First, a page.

Texans who lose employer-based health care because of coronavirus may skip doctor visits

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FILE – In this Dec. 4, 2017 file photo, a person looks over a health insurance benefit comparison chart in Georgia. The new year often starts harshly for people with high-deductible health insurance. Many of those deductibles reset Jan. 1, forcing patients to pay thousands of dollars for care before most coverage starts. (AP Photo/David Goldman, File)

AUSTIN (KXAN) — Millions of Texans didn’t have health insurance before the pandemic. Now, as more people lose their jobs — and their employer-based health care — that number is expected to increase.

Texas’ uninsured rate, based on 2018 U.S. Census Bureau data, is 18%, or 5 million people.

New projections from the Kaiser Family Foundation estimate that 1.6 million Texans will lose their employer-based coverage, exceeding projections for Pennsylvania — 1.5 million — but lower than California’s expected 3.4 million without coverage.

Nationwide, almost 27 million people are expected to lose their employer-based health care.

Overall, about 47% of Texans rely on their employer for health care.

And, even in a furlough situation, that doesn’t necessarily mean employees keep their coverage.

“Alot of employers are furloughing and they’re furloughing with and without health insurance,” Chris Skisak, Executive Director of the Houston Business Coalition on Health, said. “I know that there’s a lot of concern with employers in that regard.”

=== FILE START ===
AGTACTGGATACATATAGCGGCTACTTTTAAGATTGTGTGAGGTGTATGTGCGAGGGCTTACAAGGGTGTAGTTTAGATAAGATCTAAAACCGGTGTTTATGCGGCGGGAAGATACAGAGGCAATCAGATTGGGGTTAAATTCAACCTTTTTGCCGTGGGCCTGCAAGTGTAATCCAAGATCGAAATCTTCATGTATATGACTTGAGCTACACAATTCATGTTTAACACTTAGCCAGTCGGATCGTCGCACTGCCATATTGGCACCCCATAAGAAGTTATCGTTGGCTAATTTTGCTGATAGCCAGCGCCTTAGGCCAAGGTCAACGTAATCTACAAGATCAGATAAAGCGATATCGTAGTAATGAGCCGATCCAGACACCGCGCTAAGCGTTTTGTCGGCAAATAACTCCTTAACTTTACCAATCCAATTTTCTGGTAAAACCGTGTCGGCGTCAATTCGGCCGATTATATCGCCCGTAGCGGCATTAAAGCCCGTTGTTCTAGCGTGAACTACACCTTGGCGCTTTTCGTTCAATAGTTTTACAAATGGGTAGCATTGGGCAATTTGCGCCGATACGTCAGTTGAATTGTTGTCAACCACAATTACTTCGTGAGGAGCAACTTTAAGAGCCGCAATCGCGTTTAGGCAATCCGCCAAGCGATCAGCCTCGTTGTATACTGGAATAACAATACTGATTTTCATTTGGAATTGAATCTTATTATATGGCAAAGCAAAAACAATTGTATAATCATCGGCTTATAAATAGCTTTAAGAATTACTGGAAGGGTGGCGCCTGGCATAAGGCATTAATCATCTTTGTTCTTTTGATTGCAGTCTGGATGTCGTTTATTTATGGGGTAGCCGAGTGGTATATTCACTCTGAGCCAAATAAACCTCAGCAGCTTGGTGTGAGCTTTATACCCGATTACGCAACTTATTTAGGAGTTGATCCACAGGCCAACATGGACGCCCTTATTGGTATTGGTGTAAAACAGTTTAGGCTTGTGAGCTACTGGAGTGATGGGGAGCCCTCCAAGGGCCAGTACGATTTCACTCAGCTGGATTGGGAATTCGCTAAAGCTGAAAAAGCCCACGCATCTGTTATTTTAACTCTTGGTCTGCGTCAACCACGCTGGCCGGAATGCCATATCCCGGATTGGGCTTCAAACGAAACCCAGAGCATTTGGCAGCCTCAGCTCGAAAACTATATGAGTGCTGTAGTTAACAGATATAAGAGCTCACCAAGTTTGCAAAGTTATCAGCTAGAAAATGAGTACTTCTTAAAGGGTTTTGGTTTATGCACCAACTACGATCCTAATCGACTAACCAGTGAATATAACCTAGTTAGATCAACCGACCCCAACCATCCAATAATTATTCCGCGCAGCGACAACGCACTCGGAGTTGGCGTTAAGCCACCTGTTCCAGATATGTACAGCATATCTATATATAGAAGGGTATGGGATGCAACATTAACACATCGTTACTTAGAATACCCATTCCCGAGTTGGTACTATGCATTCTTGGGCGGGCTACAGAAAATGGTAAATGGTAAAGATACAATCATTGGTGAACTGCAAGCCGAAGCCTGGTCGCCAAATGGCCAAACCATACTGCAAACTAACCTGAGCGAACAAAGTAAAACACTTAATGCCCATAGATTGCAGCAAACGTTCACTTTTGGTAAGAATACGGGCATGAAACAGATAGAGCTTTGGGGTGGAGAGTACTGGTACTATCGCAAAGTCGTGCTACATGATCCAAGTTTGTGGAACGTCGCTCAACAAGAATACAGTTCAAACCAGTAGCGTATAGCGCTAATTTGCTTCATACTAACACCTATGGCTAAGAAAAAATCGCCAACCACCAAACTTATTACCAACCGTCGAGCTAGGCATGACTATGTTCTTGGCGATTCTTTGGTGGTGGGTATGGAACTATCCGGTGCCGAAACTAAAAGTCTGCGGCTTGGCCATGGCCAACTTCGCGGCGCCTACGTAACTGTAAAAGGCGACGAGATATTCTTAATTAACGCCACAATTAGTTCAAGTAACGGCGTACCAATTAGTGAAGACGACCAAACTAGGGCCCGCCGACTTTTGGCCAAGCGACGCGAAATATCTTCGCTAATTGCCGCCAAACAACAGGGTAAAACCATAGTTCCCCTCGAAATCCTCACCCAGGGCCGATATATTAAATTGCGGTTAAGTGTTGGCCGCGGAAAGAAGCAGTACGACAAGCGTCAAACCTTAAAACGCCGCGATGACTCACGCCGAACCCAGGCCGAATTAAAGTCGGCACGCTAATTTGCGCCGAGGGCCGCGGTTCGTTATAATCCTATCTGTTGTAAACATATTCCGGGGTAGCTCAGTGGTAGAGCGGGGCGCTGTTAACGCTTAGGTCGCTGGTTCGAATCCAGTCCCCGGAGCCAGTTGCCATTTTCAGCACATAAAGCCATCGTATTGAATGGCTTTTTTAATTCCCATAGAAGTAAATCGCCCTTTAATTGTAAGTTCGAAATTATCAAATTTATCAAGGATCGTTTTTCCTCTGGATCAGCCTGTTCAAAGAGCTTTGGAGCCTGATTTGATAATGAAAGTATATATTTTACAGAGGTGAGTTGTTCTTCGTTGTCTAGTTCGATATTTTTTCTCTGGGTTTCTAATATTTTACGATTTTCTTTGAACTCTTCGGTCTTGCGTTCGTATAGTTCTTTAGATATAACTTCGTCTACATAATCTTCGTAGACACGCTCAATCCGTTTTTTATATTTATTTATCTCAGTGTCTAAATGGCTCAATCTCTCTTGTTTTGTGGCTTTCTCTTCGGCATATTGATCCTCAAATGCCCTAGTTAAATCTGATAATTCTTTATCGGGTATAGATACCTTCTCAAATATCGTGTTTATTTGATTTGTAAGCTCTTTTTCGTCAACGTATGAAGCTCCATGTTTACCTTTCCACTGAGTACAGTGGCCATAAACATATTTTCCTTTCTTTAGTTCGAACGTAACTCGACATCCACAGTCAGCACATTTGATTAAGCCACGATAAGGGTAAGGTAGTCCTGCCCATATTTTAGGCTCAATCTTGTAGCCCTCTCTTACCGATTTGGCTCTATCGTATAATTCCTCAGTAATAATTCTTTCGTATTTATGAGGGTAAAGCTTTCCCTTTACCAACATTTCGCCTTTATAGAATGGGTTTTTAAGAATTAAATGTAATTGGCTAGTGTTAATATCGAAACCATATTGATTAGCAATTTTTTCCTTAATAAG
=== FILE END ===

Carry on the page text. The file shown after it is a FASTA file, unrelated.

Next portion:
Those without a job because of COVID-19 do have other options when it comes to health care, though.

Some could qualify for Medicare, stay on their employer’s plan through COBRA, get insurance through their spouse or opt to purchase health care from the Affordable Care Act marketplace.

Lisa Kirsch is senior policy director at Dell Medical School at the University of Texas at Austin. She expects an uptick in the uninsured, mainly among adults, but notes that there are education efforts to make sure people get some kind of care.

For example, Central Health in Travis County has a Medical Access Program.

Still, seeing a doctor costs money. And, those unable to get health insurance may skip the doctor unless it’s absolutely necessary.

“As the economy declines, more people can’t afford to eat healthy foods, get regular medical screenings, or see their physicians when an illness is at its earliest – and most treatable stage,” Texas Medical Association President Dr. Diana Fite said Monday.

Other than projections, experts say it’s too early to know the impact COVID-19 will have on health. That includes an updated number of uninsured people and medical conditions that may worsen as a result.

“Like everybody else, what we do know is that this is going to be an impact for the next several years,” Skisak said.

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